A Detail Guide Chargeback Limits

Chargeback limits are the maximum amount that a cardholder can be charged for a single purchase, or the total amount that can be charged in a day. These limits are imposed by card issuers to protect cardholders from fraudulent or unauthorised charges.

Why do chargebacks occur?

There are a number of reasons why chargebacks can occur. Some common reasons include:

The cardholder didn’t recognize the charge on their statement

  1. The cardholder didn’t authorise the charge
  2. The merchant didn’t deliver the goods or services as promised
  3. The quality of the goods or services was not as expected

What are the consequences of chargebacks?

Chargebacks can be costly for merchants. Not only will the merchant be charged a fee for the chargeback limits, but they may also lose the merchandise or services that were purchased. In severe cases, repeated chargebacks can lead to a merchant’s account being suspended or terminated.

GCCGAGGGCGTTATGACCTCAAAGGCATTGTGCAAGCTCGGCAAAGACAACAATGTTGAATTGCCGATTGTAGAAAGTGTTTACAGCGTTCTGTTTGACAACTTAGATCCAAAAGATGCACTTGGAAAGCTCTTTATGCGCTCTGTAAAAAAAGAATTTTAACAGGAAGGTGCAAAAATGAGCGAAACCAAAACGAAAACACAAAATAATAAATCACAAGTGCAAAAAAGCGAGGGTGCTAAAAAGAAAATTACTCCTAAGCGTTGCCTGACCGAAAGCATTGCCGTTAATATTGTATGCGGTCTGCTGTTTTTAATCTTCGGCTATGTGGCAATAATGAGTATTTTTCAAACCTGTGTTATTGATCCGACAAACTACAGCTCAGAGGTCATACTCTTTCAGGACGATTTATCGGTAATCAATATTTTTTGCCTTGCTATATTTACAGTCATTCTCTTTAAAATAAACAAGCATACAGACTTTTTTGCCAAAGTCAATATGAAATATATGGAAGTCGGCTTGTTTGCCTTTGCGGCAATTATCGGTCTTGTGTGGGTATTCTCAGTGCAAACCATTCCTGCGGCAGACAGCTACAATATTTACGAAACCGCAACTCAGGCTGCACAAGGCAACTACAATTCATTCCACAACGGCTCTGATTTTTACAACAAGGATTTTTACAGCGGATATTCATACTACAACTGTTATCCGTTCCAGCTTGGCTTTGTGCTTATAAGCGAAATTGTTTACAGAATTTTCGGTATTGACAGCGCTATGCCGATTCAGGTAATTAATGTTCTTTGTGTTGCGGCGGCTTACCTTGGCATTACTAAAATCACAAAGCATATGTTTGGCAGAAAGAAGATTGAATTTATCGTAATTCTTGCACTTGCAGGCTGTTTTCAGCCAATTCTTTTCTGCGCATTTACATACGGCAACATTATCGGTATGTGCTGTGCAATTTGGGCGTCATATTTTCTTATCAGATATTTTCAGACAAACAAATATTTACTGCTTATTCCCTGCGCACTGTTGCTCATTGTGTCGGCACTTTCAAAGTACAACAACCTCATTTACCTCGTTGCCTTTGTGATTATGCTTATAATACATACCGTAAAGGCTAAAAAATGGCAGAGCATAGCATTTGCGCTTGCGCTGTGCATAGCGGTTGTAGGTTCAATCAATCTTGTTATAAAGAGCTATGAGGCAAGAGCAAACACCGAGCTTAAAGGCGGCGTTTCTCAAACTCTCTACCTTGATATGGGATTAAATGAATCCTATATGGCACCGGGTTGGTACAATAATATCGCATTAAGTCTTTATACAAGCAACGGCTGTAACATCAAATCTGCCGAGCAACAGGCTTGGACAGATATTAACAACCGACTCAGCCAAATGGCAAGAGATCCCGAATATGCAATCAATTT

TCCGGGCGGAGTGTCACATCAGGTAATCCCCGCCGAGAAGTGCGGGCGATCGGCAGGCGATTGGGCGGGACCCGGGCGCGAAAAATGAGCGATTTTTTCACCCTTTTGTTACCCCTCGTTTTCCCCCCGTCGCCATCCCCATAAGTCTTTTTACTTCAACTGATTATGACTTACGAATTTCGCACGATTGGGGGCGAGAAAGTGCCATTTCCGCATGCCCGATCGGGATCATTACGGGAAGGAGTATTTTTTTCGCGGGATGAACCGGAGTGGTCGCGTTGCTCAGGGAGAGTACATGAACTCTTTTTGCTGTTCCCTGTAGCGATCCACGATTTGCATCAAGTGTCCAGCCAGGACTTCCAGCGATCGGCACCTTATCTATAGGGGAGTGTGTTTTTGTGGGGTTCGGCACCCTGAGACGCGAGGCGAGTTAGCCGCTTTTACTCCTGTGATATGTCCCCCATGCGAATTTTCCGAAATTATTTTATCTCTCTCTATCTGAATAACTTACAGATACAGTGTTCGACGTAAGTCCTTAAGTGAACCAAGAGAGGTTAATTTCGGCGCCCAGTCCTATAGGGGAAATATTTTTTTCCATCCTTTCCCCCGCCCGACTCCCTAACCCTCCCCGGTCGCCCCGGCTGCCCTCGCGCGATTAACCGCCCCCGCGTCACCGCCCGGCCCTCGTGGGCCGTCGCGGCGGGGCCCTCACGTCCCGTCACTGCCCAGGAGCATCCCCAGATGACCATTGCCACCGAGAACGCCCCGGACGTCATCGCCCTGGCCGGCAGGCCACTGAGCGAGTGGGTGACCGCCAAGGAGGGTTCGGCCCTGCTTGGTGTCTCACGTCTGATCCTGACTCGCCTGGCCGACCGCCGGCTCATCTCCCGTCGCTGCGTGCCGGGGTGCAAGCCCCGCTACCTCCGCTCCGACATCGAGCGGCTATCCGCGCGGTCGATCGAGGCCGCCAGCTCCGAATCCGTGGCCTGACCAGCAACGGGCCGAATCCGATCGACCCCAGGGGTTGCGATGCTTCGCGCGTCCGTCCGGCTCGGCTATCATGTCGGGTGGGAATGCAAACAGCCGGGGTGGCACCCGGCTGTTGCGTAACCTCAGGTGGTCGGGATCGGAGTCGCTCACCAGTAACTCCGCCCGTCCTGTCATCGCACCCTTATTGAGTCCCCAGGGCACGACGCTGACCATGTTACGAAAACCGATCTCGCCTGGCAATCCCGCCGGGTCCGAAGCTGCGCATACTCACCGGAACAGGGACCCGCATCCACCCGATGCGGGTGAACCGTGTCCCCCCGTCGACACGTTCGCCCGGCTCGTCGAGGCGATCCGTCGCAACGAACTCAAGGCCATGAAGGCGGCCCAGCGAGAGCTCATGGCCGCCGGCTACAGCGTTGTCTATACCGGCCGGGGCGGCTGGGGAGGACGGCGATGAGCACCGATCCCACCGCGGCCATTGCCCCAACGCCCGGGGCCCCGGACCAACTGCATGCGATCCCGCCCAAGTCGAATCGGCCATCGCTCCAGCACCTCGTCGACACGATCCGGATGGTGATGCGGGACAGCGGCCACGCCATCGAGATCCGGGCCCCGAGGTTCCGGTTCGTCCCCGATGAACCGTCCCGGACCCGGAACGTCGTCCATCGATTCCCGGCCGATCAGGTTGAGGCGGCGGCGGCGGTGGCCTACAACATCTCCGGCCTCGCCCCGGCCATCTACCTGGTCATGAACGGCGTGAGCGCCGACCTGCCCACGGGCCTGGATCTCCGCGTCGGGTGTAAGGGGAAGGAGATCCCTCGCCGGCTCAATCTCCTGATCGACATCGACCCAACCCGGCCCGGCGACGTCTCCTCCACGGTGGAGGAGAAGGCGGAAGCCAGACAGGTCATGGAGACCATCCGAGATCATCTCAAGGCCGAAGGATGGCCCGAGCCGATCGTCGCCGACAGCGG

How can I avoid chargebacks?

There are a few things that merchants can do to avoid chargebacks. Some tips include:

Get authorization for every purchase

  1. Include clear and concise descriptions of goods or services on statements
  2. Respond quickly to customer inquiries and complaints
  3. Keep accurate records of all transactions

What is the chargeback process?

If a cardholder believes that they have been the victim of fraud or unauthorised charges, they will contact their card issuer to dispute the charges. The card issuer will then investigate the claim and make a determination. If the card issuer finds in favour of the cardholder, they will reverse the charges and the merchant will be responsible for the fees.

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